"For a perennial garden, flowering thyme is such a nice addition because it's both ornamental and edible," says Tara Nolan, author of Gardening Your Front Yard.
White alyssum is a great way to fill in the areas of your garden that aren't already populated by plants and flowers.
This incredibly hardy plant features a lovely red color—hence the name "Dragon's Blood."
This low-growing plant features succulent, spreading leaves, and striking flowers that open in the sunshine and close when it's shadier.
Dwarf impatiens flank this pathway planted with Soleirolia soleirolii.
Also known as Breckland Thyme, this low-growing plant is great for walkways, as it tolerates pedestrian traffic and the leaves, when disturbed, release herbal or lemon scents.
The herb Thymus pseudolanuginosus, also called mother of thyme grows into a sturdy, scented carpet of fuzzy gray-green leaves that becomes dotted with miniature light-pink flowers each summer.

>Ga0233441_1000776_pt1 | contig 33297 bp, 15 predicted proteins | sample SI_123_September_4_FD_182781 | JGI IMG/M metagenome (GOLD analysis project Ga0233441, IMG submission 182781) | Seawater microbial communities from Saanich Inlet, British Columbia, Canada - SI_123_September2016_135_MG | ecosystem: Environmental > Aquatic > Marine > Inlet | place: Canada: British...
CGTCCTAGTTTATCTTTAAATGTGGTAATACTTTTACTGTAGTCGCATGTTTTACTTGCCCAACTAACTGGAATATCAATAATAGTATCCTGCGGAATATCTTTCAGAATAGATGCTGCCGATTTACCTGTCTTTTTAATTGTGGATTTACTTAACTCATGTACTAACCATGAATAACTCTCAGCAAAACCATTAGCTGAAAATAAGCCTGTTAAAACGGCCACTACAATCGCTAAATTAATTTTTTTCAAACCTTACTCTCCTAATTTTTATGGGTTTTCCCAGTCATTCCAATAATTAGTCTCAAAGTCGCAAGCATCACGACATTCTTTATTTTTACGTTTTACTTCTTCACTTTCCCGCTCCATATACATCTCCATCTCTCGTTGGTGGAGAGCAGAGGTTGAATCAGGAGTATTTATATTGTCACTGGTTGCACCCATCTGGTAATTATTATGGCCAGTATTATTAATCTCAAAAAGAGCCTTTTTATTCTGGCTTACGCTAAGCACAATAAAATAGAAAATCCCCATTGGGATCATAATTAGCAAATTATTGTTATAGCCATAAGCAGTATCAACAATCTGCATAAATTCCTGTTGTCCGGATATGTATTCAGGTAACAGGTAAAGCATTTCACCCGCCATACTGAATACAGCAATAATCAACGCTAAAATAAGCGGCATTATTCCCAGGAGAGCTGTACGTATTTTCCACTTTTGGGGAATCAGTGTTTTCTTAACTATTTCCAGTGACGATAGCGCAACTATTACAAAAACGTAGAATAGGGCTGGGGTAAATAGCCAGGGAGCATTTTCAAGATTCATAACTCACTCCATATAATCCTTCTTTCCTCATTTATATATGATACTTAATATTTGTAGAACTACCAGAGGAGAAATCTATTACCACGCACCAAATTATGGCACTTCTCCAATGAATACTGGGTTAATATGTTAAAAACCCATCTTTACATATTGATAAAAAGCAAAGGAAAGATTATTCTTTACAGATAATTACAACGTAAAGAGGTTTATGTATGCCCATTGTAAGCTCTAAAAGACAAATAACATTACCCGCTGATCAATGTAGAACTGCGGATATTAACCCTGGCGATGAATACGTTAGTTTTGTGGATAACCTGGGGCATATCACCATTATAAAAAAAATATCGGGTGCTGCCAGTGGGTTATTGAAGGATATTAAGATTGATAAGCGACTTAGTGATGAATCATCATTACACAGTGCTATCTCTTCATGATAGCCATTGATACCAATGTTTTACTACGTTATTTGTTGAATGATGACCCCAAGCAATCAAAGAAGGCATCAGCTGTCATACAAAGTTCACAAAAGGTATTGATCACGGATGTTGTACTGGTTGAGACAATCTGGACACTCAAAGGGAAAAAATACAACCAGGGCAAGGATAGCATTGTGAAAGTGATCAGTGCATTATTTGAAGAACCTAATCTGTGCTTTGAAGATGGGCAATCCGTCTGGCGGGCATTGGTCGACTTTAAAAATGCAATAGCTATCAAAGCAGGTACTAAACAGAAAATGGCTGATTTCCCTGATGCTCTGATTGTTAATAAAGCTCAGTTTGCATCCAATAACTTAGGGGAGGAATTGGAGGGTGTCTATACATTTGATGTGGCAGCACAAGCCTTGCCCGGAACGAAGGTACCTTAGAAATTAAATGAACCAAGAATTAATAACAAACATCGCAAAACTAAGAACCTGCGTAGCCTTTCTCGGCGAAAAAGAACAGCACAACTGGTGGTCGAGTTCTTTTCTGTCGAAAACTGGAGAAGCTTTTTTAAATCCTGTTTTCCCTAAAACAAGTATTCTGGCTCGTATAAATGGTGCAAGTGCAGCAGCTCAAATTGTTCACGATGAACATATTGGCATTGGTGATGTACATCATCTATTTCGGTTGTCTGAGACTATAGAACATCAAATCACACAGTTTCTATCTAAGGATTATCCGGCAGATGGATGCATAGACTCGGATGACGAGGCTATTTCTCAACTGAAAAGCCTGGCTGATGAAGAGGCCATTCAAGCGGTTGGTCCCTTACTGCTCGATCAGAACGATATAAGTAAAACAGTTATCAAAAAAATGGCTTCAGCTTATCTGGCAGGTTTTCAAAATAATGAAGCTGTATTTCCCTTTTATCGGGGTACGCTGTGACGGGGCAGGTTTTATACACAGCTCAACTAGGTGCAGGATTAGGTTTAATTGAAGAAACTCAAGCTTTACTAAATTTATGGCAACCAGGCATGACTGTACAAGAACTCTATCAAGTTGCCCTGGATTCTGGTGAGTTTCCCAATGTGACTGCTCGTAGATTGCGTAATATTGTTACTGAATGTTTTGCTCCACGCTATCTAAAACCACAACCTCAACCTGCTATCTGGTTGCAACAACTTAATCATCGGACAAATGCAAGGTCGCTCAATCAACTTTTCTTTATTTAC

Scented Chamaemelum nobile thrives in hot, dry conditions. Cut stems back to two inches from the ground after the plant blooms to maintain its compact form.
The teardrop-shaped, variegated leaves on this drought-tolerant succulent (Sedum album) turned red in autumn. The spikes of white flowers that burst forth each summer are a bonus.
Easy-to-grow blue star creeper (Isotoma fluviatilis) produces pale-blue flowers that last from spring through early fall. It spreads quickly in filtered light but can also take full sun.
The abundant purple flowers of Mazus reptans, also known as creeping blue, bloom in mid-spring and remain through early summer. This drought-tolerant plant can also be grown in full sun.
A variety of the moderately spreading Dianthus gratianopolitanus, featuring blue-green foliage and clove-scented pink flowers. It requires relatively little water.